Water scarcity

Water is essential to life and human wellbeing - directly as drinking water for people and livestock, crop production, and industry; and indirectly as environmental flows that support ecosystems. Some 1 400 million people live below the poverty line (World Bank 2005), 70 per cent of which live in rural areas (United Nations 2000). Most of these smallholders depend on rainfed farming. As water scarcity will increase with climate change, there is an urgent need for adaptive strategies to increase food and water security and alleviate poverty.

The above picture shows water scarcity around the world and the location of megacities.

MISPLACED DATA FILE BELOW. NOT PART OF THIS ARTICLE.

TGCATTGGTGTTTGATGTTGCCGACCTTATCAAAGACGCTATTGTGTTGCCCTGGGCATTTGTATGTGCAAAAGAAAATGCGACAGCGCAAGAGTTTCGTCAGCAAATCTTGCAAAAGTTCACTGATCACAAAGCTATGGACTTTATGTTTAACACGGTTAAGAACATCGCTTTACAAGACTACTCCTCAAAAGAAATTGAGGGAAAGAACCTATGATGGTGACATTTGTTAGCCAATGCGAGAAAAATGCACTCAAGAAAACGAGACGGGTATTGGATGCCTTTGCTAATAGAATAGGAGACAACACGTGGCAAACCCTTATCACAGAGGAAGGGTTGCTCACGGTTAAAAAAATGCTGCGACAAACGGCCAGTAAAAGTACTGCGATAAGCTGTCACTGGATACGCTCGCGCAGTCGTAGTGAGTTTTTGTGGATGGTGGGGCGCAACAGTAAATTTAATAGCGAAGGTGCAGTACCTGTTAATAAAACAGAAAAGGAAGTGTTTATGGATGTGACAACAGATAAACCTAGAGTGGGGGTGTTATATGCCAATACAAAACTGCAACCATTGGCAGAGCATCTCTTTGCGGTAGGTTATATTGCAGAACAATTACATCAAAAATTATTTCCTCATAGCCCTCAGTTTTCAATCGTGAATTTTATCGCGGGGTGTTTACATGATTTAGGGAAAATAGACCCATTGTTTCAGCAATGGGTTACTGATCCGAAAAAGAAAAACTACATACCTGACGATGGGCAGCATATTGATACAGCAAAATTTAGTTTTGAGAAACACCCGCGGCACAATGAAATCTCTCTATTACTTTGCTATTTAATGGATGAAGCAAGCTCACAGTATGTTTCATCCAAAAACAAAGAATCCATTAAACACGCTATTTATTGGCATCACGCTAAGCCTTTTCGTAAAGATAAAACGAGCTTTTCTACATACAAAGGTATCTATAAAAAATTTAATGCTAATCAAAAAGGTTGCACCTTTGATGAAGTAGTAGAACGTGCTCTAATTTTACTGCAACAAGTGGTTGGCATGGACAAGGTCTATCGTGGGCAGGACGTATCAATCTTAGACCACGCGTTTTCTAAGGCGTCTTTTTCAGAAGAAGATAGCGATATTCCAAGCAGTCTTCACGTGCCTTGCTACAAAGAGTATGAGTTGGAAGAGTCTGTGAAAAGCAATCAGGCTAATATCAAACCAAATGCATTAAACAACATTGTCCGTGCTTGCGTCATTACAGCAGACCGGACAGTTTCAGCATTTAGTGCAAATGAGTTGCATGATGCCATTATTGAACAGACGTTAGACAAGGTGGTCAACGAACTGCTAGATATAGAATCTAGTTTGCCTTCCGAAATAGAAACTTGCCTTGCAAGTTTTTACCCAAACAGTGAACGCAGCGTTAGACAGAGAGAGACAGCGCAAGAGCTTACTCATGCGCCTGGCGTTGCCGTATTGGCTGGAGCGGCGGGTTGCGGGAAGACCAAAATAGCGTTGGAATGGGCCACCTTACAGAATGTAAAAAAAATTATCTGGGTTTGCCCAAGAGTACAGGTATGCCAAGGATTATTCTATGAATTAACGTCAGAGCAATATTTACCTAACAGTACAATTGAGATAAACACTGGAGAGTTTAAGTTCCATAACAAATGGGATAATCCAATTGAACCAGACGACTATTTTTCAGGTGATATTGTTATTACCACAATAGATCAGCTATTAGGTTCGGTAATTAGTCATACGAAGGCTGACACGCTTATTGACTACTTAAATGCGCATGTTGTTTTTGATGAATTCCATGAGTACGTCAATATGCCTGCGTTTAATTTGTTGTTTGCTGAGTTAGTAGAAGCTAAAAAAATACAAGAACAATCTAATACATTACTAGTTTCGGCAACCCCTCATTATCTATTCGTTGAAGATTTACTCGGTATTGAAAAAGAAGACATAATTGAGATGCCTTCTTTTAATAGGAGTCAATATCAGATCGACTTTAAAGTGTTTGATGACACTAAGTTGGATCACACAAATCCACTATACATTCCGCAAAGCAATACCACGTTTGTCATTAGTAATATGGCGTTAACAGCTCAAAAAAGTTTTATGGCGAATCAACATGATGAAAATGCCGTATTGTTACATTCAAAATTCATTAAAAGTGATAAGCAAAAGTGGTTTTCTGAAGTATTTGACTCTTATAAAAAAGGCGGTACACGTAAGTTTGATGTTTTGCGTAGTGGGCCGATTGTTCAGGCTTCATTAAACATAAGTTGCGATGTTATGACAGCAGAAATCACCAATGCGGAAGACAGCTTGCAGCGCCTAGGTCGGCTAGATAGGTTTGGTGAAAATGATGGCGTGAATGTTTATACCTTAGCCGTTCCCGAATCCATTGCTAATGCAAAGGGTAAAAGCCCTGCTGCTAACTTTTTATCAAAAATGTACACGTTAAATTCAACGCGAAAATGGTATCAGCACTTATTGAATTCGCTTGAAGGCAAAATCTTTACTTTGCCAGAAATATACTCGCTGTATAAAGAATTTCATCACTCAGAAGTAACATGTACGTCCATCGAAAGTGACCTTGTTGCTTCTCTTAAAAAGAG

Water resource management and water policy development has focused almost exclusively on management of accessible flows in rivers, lakes and groundwater – known as blue water. The management of rainwater that falls on the soil has largely been ignored. The water that is held in the soil, the so called green water, is used by plants, but also feeds blue water, when excesses to the groundwater. When green water is managed properly, by for example reducing soil evaporation and runoff, more water will be available to plants and for water users downstream.

References United Nations (2000). Sustainable agriculture and rural development. Report of the Secretary-General. Addendum: Linkages between agriculture, land and water, UN Economic and Social Council. World Bank (2005, updated 2008). "Regional aggregation using 2005 PPP and $1.25/day poverty line." from http://iresearch.worldbank.org/PovcalNet/povDuplic.html.